The attempt to censor science by redacting scientific research may cause the very bioterrorism problems it is trying to prevent, a a leading cyber-security specialist has revealed.
Bruce Schneier, the chief security technology officer for the London-based telecommunications firm BT, spoke before a meeting of flu and security experts last week at the Royal Society in London. He warned the assembled experts that the redaction could lead to additional bioterrorism problems, New Scientist reports.
The meeting came in the wake of a decision by the U.S. National Science Advisory Board for Biosecurity to publish two scientific papers reporting on an H5N1 flu strain that spreads among mammals. The board previously called to have details omitted from the papers so that bioterrorists would not be able to construct the viruses themselves. The board changed its mind, but the U.S. government published a policy regulating such research in March.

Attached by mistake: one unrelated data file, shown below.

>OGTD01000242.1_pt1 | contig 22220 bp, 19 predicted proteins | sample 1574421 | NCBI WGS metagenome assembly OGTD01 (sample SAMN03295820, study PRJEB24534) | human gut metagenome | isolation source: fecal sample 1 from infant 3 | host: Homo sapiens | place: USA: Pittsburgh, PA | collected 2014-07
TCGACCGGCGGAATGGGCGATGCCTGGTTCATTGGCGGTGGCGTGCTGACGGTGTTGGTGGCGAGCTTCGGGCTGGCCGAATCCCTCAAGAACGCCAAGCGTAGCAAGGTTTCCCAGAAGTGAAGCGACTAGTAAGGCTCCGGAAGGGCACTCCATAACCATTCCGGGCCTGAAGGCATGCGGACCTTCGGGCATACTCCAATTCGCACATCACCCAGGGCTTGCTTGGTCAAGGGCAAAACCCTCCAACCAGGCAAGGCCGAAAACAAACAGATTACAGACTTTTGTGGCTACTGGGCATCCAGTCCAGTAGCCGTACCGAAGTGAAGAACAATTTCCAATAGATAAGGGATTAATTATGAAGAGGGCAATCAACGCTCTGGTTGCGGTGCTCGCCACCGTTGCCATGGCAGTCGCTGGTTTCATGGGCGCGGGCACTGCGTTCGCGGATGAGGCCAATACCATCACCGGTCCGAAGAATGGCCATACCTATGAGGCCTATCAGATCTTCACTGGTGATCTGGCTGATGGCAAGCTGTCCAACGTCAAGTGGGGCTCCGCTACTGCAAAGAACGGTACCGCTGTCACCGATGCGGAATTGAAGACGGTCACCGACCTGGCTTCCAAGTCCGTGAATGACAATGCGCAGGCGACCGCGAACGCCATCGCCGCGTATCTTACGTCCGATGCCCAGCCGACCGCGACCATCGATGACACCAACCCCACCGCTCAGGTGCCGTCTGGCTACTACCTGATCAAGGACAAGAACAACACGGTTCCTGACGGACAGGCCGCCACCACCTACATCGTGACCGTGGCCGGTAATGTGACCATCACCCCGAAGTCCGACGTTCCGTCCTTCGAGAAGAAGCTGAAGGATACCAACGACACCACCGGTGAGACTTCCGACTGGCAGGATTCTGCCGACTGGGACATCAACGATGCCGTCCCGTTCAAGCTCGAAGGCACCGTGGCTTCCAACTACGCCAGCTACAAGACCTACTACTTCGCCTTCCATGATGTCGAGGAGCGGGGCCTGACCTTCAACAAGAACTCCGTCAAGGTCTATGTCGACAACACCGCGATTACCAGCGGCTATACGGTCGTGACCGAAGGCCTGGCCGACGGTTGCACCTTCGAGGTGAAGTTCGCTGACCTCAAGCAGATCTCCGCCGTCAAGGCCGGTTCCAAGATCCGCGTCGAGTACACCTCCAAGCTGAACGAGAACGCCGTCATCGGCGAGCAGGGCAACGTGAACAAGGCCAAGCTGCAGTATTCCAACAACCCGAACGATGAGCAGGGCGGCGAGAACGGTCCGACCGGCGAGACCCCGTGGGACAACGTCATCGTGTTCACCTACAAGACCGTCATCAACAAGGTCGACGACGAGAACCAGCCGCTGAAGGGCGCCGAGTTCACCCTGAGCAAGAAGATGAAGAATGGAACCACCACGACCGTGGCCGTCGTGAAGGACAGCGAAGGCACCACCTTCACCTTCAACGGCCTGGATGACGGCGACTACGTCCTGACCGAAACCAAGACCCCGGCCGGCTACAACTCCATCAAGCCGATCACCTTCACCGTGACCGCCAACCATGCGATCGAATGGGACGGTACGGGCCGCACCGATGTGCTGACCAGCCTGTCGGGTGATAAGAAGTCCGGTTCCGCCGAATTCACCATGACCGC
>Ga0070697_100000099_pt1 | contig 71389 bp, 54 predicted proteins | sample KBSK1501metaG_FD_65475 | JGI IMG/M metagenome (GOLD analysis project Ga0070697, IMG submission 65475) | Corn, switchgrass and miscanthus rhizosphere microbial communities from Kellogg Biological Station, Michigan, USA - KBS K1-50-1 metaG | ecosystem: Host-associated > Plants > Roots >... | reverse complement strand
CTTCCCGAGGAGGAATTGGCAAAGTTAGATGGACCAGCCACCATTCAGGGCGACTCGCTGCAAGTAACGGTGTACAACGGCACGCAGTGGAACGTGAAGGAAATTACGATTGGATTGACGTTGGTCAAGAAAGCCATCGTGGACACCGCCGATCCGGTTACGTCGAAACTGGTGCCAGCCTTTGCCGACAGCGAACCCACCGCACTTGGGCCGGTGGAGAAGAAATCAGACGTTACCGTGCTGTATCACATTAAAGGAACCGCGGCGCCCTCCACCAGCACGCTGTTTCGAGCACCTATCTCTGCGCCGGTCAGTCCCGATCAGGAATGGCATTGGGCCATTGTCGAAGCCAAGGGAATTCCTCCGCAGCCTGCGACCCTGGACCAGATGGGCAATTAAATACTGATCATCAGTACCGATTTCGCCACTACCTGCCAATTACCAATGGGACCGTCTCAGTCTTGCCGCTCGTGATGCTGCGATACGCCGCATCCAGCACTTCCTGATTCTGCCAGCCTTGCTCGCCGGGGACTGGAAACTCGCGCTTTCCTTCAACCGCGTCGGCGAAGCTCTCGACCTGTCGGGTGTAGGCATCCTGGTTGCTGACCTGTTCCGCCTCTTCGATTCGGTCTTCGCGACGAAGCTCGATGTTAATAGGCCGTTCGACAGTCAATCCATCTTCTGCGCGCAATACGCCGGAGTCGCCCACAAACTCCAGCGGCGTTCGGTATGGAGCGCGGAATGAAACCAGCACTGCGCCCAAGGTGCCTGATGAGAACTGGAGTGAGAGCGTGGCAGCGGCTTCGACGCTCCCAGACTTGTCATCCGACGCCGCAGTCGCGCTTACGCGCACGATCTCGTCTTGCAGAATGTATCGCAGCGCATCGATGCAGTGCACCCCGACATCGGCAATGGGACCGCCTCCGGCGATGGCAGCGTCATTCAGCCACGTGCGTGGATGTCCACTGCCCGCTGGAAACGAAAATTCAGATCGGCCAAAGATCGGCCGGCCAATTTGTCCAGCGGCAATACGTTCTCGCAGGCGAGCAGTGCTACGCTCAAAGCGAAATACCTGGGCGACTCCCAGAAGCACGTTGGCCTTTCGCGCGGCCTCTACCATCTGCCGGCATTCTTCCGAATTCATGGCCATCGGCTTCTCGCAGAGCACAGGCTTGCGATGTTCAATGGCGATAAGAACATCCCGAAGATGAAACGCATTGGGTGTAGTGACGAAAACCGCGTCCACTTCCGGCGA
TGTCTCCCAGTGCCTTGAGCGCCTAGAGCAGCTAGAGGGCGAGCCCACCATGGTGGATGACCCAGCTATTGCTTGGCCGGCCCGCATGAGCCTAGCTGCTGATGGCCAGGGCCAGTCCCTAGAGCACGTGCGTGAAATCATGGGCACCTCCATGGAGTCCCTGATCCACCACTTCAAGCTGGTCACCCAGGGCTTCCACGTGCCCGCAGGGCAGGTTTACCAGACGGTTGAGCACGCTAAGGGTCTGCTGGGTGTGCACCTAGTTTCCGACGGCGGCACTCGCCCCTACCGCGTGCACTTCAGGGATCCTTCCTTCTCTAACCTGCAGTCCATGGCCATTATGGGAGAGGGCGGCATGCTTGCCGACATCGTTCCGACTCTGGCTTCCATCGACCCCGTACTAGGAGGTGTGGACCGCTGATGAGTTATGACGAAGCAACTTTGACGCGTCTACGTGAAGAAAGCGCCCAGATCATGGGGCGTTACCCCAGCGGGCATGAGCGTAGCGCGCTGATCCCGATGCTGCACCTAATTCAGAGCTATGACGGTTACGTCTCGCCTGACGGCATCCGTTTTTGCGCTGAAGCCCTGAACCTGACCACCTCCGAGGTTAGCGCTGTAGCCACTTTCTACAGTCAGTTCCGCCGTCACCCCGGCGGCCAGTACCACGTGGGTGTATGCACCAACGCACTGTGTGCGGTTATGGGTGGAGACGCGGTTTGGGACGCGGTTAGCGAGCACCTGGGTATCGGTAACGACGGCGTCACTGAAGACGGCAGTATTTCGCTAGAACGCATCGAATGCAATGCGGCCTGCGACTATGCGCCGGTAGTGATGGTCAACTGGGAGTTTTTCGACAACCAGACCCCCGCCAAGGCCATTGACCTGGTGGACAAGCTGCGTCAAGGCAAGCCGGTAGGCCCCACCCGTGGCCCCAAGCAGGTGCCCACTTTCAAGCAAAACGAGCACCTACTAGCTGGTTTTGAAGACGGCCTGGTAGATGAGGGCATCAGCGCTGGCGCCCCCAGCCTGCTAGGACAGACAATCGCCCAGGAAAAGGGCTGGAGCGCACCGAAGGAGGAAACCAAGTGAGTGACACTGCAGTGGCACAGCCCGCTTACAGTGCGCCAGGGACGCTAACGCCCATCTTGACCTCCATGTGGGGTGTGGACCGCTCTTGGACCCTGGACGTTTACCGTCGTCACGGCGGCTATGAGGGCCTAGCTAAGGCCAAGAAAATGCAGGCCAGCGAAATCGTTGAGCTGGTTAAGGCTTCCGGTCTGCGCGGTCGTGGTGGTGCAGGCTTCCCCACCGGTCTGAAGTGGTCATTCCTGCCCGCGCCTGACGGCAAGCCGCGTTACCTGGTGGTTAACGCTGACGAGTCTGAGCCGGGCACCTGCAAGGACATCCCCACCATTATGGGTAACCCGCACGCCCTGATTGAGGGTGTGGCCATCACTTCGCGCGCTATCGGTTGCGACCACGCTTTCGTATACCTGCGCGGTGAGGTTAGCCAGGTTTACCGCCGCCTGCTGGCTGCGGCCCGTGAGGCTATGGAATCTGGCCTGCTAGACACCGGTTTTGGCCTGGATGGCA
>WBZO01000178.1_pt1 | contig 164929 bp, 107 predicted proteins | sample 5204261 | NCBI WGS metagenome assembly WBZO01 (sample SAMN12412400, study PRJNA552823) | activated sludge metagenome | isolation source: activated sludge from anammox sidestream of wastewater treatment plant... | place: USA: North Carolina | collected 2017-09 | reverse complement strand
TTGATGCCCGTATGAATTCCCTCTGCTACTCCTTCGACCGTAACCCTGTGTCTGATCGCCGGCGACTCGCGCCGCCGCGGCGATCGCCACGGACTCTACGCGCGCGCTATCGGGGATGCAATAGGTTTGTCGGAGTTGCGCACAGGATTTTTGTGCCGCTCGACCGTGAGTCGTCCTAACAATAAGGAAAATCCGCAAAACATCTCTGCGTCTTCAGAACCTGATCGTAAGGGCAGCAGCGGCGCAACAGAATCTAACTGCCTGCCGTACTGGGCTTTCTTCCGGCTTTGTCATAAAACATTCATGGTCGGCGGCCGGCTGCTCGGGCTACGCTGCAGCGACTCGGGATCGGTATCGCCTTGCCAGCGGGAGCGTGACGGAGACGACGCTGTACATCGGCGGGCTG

Schneier said that computer hackers are not likely to search the internet looking for random files related to science to hack into.
“If no one knows about it, it’s safe,” Schneier said, according to New Scientist. “If you announce that you have sensitive information by putting out a redacted paper, then if someone wants to know, they will. Any computer can be hacked.”
Schneier emphasized that he was talking about both scientific papers being hacked along with experimental notes and data kept electronically in laboratories.